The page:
Study to Investigate Tooth Decay Treatment for Older Adults

Dentistry Today


Researchers at the Case Western Reserve University School of Dental Medicine will use a $4.2 million grant from the Patient-Centered Outcomes Research Institute (PCORI) to study tooth decay treatment in older adults and develop a more effective standard for treating senior citizens with cavities.

Tooth decay often goes untreated in older adults because of worries about the cost, lack of transportation to make appointments, and other medical concerns, said Suchitra Nelson, PhD, professor of community dentistry and assistant dean of clinical and translational research at the school.

Nelson and her team will examine if two treatments are comparatively effective: a simple medical treatment of topical silver fluoride or a less complicated dental filling that doesn’t require a drill or fluoride.

“We want to adopt a standard of care for addressing cavities in older adults,” said Nelson, the project’s principal investigator. “We want to reduce oral health disparities by determining the most effective, efficient, and patient-centered treatments delivered in community-based or clinical settings.”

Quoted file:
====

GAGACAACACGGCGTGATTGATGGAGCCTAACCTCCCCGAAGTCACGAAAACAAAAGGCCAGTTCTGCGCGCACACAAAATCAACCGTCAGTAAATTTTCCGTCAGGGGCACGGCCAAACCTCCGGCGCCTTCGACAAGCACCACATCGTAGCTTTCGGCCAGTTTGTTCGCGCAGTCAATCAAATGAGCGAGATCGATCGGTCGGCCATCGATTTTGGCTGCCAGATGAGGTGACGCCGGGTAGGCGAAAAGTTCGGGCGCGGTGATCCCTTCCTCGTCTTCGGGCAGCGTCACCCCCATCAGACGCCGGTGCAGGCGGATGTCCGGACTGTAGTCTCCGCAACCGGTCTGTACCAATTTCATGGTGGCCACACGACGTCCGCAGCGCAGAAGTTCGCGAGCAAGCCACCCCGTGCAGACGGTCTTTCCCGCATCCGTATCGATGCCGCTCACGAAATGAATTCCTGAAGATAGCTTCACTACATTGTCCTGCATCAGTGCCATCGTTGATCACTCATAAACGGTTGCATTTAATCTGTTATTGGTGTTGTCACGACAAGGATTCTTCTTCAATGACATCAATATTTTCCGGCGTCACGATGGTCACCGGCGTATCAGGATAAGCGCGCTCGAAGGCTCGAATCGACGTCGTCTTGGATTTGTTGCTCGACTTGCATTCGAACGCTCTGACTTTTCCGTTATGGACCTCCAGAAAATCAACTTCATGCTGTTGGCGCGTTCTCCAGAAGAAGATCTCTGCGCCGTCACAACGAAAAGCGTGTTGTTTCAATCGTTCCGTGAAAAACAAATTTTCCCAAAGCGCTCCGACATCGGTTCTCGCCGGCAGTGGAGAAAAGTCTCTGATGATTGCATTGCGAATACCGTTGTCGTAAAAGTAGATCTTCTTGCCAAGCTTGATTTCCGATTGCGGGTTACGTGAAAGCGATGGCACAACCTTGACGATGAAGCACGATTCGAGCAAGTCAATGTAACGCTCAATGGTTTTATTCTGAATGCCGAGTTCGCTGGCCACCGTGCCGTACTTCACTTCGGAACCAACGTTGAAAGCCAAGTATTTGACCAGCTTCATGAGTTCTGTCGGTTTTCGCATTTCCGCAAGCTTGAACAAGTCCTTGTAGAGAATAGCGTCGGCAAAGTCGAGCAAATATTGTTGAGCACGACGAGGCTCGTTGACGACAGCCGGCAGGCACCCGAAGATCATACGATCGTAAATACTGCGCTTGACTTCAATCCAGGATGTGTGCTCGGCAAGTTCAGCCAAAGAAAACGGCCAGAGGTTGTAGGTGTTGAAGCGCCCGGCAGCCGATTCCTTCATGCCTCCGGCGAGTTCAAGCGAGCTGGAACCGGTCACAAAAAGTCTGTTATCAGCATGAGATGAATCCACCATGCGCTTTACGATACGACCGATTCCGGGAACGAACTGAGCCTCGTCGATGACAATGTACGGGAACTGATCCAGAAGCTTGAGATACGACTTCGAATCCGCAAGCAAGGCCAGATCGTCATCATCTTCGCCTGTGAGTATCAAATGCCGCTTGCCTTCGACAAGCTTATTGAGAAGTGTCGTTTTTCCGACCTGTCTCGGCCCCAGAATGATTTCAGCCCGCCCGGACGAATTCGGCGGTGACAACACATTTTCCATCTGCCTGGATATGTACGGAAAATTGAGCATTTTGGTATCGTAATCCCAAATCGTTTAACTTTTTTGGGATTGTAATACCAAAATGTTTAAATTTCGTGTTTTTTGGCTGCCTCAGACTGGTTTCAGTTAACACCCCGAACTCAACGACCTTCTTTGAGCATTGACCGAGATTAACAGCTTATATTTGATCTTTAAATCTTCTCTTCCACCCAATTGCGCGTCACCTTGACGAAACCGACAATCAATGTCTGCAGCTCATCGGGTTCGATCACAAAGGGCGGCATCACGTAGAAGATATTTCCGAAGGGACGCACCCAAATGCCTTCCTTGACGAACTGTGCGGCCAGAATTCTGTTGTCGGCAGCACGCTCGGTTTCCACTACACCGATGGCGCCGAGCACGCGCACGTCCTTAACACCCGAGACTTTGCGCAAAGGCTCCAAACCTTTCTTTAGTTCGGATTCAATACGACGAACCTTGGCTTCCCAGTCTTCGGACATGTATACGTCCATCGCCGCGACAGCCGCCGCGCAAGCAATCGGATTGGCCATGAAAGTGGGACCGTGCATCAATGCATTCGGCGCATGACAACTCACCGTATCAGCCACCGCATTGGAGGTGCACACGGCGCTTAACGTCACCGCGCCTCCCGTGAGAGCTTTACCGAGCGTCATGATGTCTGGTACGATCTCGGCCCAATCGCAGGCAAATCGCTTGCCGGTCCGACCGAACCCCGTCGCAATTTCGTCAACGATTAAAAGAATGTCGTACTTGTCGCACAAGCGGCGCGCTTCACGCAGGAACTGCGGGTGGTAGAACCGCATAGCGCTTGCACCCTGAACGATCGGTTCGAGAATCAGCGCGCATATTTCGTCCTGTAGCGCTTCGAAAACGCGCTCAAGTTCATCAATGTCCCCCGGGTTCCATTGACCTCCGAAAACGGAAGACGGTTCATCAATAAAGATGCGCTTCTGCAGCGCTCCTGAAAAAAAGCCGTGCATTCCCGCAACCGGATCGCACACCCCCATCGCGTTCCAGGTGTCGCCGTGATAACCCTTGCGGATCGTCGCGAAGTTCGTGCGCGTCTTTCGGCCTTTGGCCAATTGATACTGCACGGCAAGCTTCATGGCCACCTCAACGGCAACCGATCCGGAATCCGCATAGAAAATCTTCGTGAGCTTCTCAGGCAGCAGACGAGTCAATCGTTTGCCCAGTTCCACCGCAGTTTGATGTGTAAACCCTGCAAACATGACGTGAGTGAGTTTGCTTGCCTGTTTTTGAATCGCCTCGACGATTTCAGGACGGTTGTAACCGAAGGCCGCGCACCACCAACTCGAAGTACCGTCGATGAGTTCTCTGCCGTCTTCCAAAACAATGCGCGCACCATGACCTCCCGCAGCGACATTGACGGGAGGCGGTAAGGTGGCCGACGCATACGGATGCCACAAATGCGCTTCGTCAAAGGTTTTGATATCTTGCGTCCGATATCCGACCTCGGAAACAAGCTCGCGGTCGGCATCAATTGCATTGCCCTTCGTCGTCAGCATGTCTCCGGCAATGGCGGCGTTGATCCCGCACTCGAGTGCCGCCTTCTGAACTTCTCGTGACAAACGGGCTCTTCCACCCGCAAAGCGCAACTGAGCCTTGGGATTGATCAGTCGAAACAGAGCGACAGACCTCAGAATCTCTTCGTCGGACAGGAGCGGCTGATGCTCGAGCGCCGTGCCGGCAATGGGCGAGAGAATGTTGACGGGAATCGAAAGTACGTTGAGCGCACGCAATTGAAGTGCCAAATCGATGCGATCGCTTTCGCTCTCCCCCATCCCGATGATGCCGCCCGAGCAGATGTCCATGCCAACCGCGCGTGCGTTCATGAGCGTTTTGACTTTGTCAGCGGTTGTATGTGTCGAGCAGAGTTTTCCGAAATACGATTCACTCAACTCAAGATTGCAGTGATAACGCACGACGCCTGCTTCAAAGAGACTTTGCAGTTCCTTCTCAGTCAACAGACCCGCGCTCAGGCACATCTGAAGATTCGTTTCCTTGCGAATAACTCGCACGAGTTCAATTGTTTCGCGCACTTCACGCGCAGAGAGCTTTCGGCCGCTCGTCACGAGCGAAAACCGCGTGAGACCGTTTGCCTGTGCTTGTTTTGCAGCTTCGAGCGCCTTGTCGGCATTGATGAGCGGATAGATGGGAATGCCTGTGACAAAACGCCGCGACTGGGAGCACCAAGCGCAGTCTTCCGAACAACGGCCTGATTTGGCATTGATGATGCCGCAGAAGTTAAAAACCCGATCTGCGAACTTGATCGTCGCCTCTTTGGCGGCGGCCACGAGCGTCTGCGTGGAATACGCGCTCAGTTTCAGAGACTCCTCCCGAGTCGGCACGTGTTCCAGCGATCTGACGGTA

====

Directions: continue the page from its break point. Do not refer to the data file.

Nelson said she and her research team have worked since 2012 to address oral issues for older adults, particularly low-income residents and minorities, who tend to have higher rates of untreated tooth decay.

“This fits in so nicely with all the other oral health disparities work that we’re doing here at the dental school,” said Nelson.

PCORI decided to fund the study after a highly competitive review process in which patients, clinicians, and other stakeholders joined clinical scientists to evaluate the proposals, the school reports.

“This project was selected not only for its scientific merit and commitment to engaging patients and other stakeholders, but also for its potential to fill an important gap in our health knowledge and give people information to help them weigh the effectiveness of their care options,” said PCORI executive director Joe Selby.

“We look forward to following the study’s progress and working with Dr. Nelson to share the results,” Selby said.

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